Once we arrived early at the church, Sihaam, Kristina and I decided to head over to Tim Hortons to get a drink. It was hot out and we wanted to cool down. We hopped into the ghetto minivan and roared our way over to the Timmies. Because I wanted to avoid the hassle of turning the van off and then struggling to get it restarted due to the security system, we chose to go through the drive through.

Then, just as we were heading up to the ordering box/mic, the van stalled. My dad had in passing lightly mentioned that it had the unfortunate habit of stalling when it idled for too long, but I didn't really take what he had said seriously. He said it had only stalled twice on him. Here we are, stuck in the drive thru, cars backed up behind us, and we weren't quite at the ordering box to tell them what was going on. We could hear the lady's voice up ahead: "Hello? Welcome to Tim Hortons, how can I help you? Hello? Helllloooooooo?"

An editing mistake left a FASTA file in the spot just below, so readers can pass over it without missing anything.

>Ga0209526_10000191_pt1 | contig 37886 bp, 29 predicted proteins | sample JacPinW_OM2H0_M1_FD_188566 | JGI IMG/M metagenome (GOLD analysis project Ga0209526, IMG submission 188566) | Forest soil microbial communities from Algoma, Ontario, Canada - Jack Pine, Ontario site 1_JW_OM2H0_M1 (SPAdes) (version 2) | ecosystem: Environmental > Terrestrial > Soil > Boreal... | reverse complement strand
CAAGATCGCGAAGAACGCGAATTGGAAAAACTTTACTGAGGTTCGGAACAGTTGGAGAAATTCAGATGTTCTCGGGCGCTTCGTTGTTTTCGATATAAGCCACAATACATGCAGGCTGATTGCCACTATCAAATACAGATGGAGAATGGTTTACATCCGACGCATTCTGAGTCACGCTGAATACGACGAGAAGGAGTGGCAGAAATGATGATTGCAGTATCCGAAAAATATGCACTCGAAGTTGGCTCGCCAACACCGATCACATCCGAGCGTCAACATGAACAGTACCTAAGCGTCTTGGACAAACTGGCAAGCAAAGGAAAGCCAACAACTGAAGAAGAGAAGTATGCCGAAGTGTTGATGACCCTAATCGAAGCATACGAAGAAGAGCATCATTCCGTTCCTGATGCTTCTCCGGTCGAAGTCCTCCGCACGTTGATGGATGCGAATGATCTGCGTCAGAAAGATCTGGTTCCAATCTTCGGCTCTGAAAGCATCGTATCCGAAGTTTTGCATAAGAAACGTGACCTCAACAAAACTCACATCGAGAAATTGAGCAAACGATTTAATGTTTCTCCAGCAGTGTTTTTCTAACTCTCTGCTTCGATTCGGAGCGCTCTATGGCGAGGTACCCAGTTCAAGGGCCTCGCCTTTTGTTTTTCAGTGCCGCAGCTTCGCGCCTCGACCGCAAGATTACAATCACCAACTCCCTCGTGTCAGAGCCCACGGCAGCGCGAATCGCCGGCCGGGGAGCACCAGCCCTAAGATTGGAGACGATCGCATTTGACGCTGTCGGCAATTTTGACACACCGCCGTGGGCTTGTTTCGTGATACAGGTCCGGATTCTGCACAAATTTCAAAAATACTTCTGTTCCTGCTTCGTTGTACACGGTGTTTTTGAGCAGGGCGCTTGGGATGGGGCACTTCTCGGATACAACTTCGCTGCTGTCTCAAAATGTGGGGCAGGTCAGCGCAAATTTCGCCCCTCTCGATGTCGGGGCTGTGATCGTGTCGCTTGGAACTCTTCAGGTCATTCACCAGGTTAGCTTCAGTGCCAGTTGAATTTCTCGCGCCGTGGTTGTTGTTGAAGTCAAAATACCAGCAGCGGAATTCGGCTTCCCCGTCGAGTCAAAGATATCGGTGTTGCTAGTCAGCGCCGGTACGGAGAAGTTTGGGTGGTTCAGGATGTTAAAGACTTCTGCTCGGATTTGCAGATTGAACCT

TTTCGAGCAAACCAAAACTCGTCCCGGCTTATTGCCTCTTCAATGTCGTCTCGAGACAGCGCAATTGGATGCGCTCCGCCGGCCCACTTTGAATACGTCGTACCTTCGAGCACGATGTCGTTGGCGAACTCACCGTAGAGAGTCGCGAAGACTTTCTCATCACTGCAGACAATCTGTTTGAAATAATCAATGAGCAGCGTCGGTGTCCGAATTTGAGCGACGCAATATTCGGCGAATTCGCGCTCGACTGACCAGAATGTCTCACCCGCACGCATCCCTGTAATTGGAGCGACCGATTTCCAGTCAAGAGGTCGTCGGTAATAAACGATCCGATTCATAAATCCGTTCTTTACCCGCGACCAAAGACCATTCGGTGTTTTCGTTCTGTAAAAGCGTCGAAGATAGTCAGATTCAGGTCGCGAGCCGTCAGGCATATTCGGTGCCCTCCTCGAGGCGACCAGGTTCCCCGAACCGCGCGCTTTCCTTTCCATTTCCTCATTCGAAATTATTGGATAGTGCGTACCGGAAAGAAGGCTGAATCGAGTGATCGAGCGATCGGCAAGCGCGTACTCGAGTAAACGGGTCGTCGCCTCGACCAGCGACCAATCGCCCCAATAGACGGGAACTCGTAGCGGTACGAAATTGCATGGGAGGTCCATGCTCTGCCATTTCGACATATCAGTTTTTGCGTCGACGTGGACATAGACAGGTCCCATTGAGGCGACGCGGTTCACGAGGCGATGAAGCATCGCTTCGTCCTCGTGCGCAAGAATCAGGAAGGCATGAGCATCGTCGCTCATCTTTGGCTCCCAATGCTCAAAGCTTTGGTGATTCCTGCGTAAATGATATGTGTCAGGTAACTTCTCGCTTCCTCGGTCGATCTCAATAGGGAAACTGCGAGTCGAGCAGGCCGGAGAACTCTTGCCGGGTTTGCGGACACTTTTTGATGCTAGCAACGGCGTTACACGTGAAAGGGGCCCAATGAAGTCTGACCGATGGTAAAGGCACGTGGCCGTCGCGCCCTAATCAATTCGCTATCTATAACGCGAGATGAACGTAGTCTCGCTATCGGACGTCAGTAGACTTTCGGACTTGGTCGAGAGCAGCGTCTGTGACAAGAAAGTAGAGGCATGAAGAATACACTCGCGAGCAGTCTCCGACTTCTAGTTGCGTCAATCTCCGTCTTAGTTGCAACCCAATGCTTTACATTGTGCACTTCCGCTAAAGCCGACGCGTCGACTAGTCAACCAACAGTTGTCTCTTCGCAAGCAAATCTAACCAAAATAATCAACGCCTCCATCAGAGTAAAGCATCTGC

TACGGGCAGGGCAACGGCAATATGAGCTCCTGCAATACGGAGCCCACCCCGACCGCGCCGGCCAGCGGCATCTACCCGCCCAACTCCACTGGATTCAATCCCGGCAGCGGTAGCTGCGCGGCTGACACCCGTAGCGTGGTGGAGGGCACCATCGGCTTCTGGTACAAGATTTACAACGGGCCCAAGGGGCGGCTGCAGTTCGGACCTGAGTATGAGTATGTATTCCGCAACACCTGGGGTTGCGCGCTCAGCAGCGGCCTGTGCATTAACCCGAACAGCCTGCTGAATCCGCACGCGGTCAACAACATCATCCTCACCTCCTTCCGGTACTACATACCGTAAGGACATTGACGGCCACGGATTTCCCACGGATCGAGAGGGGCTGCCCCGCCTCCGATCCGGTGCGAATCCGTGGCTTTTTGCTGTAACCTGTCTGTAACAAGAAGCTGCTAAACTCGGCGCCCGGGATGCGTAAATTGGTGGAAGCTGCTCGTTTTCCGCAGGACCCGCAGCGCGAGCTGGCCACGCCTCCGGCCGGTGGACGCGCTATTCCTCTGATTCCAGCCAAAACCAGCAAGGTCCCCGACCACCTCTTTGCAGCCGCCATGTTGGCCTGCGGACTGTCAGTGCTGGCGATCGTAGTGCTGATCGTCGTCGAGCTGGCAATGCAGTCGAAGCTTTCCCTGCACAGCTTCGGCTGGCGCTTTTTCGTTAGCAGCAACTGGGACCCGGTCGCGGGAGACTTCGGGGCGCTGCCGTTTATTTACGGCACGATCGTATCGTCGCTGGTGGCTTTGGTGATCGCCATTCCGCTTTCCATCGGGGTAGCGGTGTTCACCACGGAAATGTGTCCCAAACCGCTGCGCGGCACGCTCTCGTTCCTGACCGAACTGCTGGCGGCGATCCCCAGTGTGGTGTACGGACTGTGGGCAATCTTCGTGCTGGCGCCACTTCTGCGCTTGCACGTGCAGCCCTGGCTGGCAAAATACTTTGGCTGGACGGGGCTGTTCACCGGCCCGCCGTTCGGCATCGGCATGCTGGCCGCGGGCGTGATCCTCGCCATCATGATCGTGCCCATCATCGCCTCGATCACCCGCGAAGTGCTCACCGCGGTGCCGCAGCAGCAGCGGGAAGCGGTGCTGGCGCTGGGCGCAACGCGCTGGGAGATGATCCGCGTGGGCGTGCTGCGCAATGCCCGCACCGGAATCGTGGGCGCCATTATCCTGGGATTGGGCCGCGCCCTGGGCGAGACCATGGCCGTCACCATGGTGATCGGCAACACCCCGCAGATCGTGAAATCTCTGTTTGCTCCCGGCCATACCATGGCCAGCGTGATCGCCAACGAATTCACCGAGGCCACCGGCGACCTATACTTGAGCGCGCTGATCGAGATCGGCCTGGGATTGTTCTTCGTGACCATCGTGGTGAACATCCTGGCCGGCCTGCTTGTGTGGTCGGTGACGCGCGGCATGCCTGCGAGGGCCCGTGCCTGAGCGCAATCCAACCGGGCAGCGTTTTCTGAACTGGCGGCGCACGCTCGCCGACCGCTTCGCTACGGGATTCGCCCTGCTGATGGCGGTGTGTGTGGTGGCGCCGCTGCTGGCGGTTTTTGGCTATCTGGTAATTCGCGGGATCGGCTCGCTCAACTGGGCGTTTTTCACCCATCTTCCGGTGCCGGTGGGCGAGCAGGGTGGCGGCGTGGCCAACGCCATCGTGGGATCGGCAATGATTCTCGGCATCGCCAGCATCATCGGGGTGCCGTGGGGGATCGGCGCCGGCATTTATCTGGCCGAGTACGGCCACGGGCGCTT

At that point we were laughing and freaking out simultaneously. This is what we sounded like--

"Swipe it!"
"I'm swiping it!"
"TURN IT ON!!!!"
"I am going to KILL Dad! This is all his fault!"
"Holy stupid car Batman."
"Guys, seriously, what do we do?"

This went on for a while. I guess now that I look back on it, it was much more amusing that we guessed. We were switching hysterical laughing and yelling at each other. Finally after several minutes (at least two, which seem a lot longer than two when you're blocking a Timmies drive thru) I managed to get the system to beep on and the car turned over. We rumbled to up to the ordering speaker, got our coffee and iced caps, and drove up to the window. We were quite embarrassed. Very embarrassed. Very very embarrassed. And the girl at the window was not amused at all. At all.